Legal Tech Lives - Erika Pagano

With Michele DeStefano, Founder of LWOW

The goal is to dramatically increase the number of legal advisors available to refugees upon landing in Europe to prevent individuals dropping out of the asylum application process and reduce the numbers using human traffickers. The platform simultaneously enables lawyers who have a desire to utilize their legal skills for public good, but often aren’t able to do so due to the lack of time and resources. Today, the Ithaca team (Joshua Ajamu of Bucerius Law School, James Dong of Sydney Law School, and Joseph May of University College London), along with their sponsor, Janders Dean, are at the Hague pitching Ithaca as finalists for the Innovating Justice Awards. This team (and their mission and their ever-growing list of accomplishments) continues to make us so proud.

Tell me what inspires you about working with young people? What have you learned from them?

This question makes me smile! I recently turned 30, which puts me in a unique and fortunate position relative to seasoned colleagues and aspiring lawyers. It’s a fantastic opportunity to serve as a bridge — like a translator of more than just words, but attitudes, cultures, and concepts, too — between the legal profession of yesterday, today, and tomorrow. I still remember what a dial tone sounds like, a world before cell phones, and my very first AOL screen name. It’s fascinating to see how today’s students, especially the Digital Natives, respond to and engage with traditional teaching methods, and how their learning styles and preferences influence how we can better equip our lawyers of tomorrow.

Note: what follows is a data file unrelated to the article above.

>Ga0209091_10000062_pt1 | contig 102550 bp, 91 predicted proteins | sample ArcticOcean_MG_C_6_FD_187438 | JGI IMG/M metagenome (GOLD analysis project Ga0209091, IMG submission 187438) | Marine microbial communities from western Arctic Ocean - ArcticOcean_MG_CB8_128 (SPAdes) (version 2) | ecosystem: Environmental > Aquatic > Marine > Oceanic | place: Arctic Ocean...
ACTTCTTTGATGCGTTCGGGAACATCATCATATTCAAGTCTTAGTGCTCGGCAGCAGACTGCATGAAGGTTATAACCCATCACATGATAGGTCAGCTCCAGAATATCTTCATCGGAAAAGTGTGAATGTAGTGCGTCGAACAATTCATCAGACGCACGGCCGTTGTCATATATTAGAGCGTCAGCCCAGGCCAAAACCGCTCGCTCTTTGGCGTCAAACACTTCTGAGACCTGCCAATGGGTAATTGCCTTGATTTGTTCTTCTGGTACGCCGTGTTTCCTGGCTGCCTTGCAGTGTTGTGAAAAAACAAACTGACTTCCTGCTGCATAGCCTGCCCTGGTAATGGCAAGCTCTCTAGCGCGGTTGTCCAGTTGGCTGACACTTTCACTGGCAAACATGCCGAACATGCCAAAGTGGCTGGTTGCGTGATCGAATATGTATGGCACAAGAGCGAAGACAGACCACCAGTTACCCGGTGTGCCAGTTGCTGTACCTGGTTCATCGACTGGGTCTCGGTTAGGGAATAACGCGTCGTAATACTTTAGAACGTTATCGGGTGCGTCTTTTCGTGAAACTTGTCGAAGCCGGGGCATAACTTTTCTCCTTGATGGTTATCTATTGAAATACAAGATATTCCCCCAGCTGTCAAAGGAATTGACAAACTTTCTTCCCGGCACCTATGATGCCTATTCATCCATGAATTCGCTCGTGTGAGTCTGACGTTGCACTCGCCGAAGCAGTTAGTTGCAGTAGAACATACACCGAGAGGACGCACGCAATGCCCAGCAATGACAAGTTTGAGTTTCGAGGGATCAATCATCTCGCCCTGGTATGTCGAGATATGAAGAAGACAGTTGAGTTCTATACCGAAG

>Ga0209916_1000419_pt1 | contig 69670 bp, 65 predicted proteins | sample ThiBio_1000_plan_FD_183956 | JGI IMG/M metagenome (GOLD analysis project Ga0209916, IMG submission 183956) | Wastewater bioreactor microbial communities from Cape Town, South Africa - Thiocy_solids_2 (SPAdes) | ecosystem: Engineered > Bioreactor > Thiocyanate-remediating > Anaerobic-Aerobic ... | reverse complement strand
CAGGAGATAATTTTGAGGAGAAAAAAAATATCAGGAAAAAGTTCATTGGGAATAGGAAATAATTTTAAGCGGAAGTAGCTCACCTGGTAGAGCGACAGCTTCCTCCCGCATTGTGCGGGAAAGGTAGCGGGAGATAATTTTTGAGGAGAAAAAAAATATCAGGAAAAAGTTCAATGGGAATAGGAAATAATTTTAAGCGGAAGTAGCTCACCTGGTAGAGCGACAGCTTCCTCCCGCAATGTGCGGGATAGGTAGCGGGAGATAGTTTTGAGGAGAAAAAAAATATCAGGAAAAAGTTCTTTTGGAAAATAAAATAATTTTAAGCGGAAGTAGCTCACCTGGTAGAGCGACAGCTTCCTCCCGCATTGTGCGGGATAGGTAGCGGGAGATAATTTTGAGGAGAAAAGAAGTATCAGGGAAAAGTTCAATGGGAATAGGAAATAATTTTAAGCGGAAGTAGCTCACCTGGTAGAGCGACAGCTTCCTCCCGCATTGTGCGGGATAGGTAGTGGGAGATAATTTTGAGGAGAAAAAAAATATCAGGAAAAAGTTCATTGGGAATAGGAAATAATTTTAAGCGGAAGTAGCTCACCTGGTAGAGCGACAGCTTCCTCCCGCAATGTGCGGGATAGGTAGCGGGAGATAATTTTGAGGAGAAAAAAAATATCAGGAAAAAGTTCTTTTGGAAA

In a recent ROSS interview, I asked Dr. Roland Vogl, (ED of CodeX and the Stanford Program in Law, Science and Technology) how the US can make sure it continues to lead in tech and innovation, particularly legal tech. He was very optimistic, saying the US has the entrepreneurial spirit, a culture that fosters partnerships, etc. Are you optimistic about US innovation?

Absolutely optimistic. I’m the proud product of the American dream and have seen firsthand just how powerful an entrepreneurial, collaborative mindset can be. While funds and equipment are certainly important to R&D, a system and culture that reward, encourage, and promote unfettered development is key, and that’s where the United States has tradition and strength. That said, it’s important to remember that in today’s globalized marketplace, talent (and the output of talent) is more mobile than ever. Further, more gets done through collaboration, so perhaps we can have a shift in mindset to view China and Canada as collaborators — not competitors.

While LWOW, for example, was founded by an American, led by Americans, and housed at an American institution, the vast majority of our schools are from outside the US (more than half are in Europe), and English is a second, third, or fourth language for nearly 70% of our participants. So, while the leadership (one that heavily values the entrepreneurial spirit, a culture that fosters partnerships, etc.) may come from the top, the magic is really a result of our unique, diverse, talented community.